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Salama, Y. Aloysia Citrodora Essential Oil. Encyclopedia. Available online: (accessed on 22 June 2024).
Salama Y. Aloysia Citrodora Essential Oil. Encyclopedia. Available at: Accessed June 22, 2024.
Salama, Yousef. "Aloysia Citrodora Essential Oil" Encyclopedia, (accessed June 22, 2024).
Salama, Y. (2021, August 19). Aloysia Citrodora Essential Oil. In Encyclopedia.
Salama, Yousef. "Aloysia Citrodora Essential Oil." Encyclopedia. Web. 19 August, 2021.
Aloysia Citrodora Essential Oil

Patients diagnosed with melanoma have a poor prognosis due to regional invasion and metastases. The receptor tyrosine kinase epidermal growth factor receptor (EGFR) is found in a subtype of melanoma with a poor prognosis and contributes to drug resistance. Aloysia citrodora essential oil (ALOC-EO) possesses an antitumor effect. Understanding signaling pathways that contribute to the antitumor of ALOC-EO is important to identify novel tumor types that can be targeted by ALOC-EO. 

melanoma EGFR MMP Aloysia citrodora HB-EGF plant proliferation metastasis ERK1/2 herb

1. Introduction

Cutaneous melanoma is an aggressive tumor with increasing incidence worldwide. B-Raf has a mutation rate of up to 90% in melanoma [1][2][3]. Despite major efforts to improve treatment, including the introduction of signal transduction inhibitors like B-Raf enzyme inhibitor and MEK inhibitor or immune checkpoint blocker, no significant advances in patient survival have been obtained in the last two decades in patients with advanced disease [4][5][6][7]. One problem in treating patients is that tumors can develop acquired resistance. Novel drugs are urgently needed.
Essential oils (EO), which are concentrated hydrophobic liquids from aromatic plants, have shown anticancer properties enabling them to penetrate the cell membrane and act on cellular targets like Akt and mTOR, and have been shown to increase apoptosis by upregulating caspases 3 and 9 [8]. Metabolites contained within EOs help plants defend themselves against herbivores, insects, and microorganisms [9][10]. A cheap alternative to conventional chemotherapeutic drugs for overcoming the occurrence of multidrug resistance, the anticancer effects of plants are being brought back into the spotlight. Aloysia citrodora (ALOC) Paláu (Lippia citriodora Kunth), also known as “lemon verbena”, is a medicinal plant native to South America, North Africa, and southern Europe, where it is used by native people to treat diarrhea, flatulence, insomnia, and rheumatism, among other maladies [11]. The ALOC EO contains chemically aromatic secondary plant metabolites like neral, geranial, limonene, and 1,8-cineole, while the extract contains verbascoside derivates and flavonoids [11]. EOs from ALOC have been reported to show anticancer activities [12]. Studies by Zeng et al. showed that geranial and neral inhibited tumor growth in the 4T1 breast cancer xenograft mouse model [13].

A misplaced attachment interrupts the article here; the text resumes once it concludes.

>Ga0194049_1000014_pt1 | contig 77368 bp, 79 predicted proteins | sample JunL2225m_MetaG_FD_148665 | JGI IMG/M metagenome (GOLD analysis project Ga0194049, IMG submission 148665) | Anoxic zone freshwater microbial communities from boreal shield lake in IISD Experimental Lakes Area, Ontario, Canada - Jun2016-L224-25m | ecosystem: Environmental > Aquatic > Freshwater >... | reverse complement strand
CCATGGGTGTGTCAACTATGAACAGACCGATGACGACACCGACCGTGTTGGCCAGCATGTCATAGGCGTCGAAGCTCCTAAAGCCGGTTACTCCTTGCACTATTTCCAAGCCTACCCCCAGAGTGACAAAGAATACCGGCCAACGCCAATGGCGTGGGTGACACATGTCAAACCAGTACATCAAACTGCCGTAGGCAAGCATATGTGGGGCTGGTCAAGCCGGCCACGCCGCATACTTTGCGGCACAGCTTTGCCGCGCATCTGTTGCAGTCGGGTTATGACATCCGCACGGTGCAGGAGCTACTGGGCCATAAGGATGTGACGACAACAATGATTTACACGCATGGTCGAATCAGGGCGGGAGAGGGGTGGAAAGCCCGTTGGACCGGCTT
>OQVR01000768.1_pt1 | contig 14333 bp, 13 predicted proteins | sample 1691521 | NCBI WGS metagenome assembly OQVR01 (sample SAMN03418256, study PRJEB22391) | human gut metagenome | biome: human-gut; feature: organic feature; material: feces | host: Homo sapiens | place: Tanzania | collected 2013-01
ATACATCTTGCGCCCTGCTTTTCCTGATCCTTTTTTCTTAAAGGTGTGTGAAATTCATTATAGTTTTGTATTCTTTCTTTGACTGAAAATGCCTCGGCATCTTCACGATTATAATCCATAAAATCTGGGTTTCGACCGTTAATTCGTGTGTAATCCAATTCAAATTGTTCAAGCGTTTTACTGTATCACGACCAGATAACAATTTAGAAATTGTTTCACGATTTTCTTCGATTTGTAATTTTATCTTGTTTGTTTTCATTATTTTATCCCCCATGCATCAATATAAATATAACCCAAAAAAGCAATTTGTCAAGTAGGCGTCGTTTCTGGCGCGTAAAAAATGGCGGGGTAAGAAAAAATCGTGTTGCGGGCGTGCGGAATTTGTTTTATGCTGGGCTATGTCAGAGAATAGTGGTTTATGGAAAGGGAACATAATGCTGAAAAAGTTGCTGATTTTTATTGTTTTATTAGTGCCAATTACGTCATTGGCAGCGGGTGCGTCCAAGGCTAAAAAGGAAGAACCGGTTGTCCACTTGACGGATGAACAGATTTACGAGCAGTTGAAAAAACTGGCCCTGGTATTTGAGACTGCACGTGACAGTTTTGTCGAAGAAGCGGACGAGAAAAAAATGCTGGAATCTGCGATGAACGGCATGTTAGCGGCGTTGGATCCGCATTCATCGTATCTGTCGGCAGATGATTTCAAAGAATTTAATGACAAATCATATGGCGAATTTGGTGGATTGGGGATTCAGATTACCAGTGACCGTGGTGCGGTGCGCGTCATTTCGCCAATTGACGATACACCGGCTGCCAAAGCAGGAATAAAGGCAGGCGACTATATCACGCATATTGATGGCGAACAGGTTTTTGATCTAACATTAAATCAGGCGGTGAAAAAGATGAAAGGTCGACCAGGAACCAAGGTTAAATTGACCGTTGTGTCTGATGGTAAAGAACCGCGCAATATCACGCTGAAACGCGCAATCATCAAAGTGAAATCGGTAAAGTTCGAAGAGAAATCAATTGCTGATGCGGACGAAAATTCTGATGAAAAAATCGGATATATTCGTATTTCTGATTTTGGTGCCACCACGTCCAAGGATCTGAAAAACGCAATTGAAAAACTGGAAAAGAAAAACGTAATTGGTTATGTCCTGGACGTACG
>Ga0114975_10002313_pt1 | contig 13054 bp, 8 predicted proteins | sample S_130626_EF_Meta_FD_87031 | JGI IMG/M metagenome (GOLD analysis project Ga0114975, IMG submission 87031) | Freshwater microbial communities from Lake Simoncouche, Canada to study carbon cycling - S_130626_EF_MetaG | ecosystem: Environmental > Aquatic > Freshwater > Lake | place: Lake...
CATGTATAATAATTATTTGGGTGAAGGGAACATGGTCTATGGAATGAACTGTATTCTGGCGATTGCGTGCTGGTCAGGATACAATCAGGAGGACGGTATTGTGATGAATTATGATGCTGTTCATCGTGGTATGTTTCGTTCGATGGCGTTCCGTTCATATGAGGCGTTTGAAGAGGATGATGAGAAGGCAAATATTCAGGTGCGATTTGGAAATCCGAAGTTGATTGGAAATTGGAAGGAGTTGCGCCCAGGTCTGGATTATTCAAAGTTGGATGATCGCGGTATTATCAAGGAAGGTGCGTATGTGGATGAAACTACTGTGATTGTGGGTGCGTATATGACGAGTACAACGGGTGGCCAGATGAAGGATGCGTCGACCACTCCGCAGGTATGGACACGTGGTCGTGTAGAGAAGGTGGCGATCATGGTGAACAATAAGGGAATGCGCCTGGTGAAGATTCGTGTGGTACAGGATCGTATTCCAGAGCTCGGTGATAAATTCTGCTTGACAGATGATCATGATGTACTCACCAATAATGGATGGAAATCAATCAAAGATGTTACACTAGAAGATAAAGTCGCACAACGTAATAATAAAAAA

Autocrine/paracrine production of epidermal growth factor receptor (EGFR) ligands, like epiregulin, amphiregulin, and heparin-binding EGF-like growth factor (HB-EGF), and the overexpression of EGFR, are two of the mechanisms most frequently implicated in cancer development and progression. HB-EGF is involved in the progression of tumors like hepatocellular carcinoma, colon carcinoma, and melanoma. HB-EGF promotes melanoma growth through its interaction with EGFR and in its role as a MAPK and PI3K/Akt pathway activator [14][15][16]. Expression of EGFR in melanoma establishes a pro-metastatic phenotype [17] that can activate Ras/MAPK, PLCγ1/PKC, Akt, and STAT, which subsequently stimulate cell proliferation, migration, invasion, survival, and differentiation. The receptor tyrosine kinase EGFR is activated in a subset of melanoma cells [18][19] where its expression correlates with poor prognosis in human melanoma [20][21].
The expression of various receptor tyrosine kinases, like AXL, PDGFRB, and EGFR, in cutaneous melanoma occurs in MITFlow melanoma cells with a pro-invasive potential and has been associated with BRAF/MEK inhibitor resistance. Studies using human melanoma cell lines and experimental murine melanoma models found that EGFRs are promising therapeutic targets. Bardeesy et al. demonstrated the existence of an EGF signaling loop essential for H-RASV12G-mediated tumorigenesis using an inducible transgenic mouse model [22]. EGFR gene copy number alterations and polysomy of chromosome 7—where the EGFR gene is located—are correlated with poorer prognosis in human melanoma [23]. In addition, EGFR expression is higher in metastases compared with primary tumors [24].
Metalloproteinase-7 (MMP7) expression was demonstrated in the majority of primary tumors and all metastatic tumors in melanomas and therefore was proposed as a prognostic marker [25]. MMP-9 (gelatinase B), similar to MMP-2, is present in melanoma both in tumor cells and stroma [26]. A disintegrin and metalloproteinase domain-containing protein 9 (ADAM9) is expressed in human melanoma at the tumor-stroma border, where direct or indirect interactions between tumor cells and fibroblasts occur [27].

2. Current Insights

Despite recent advances in the molecular, pathological, and biological understanding of melanoma, melanoma remains a devastating disease, especially in advanced disease stages due to drug resistance, demonstrating the urgency to identify novel effective treatments.